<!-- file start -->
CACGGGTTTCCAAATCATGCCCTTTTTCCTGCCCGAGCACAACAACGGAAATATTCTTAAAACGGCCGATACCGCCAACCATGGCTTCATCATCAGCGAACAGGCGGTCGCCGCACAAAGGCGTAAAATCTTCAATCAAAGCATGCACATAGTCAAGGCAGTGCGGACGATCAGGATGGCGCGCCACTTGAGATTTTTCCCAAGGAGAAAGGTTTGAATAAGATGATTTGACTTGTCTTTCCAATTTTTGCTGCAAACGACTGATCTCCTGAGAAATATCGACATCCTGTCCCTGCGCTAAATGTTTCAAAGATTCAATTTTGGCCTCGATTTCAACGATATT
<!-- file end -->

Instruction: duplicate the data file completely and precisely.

CACGGGTTTCCAAATCATGCCCTTTTTCCTGCCCGAGCACAACAACGGAAATATTCTTAAAACGGCCGATACCGCCAACCATGGCTTCATCATCAGCGAACAGGCGGTCGCCGCACAAAGGCGTAAAATCTTCAATCAAAGCATGCACATAGTCAAGGCAGTGCGGACGATCAGGATGGCGCGCCACTTGAGATTTTTCCCAAGGAGAAAGGTTTGAATAAGATGATTTGACTTGTCTTTCCAATTTTTGCTGCAAACGACTGATCTCCTGAGAAATATCGACATCCTGTCCCTGCGCTAAATGTTTCAAAGATTCAATTTTGGCCTCGATTTCAACGATATT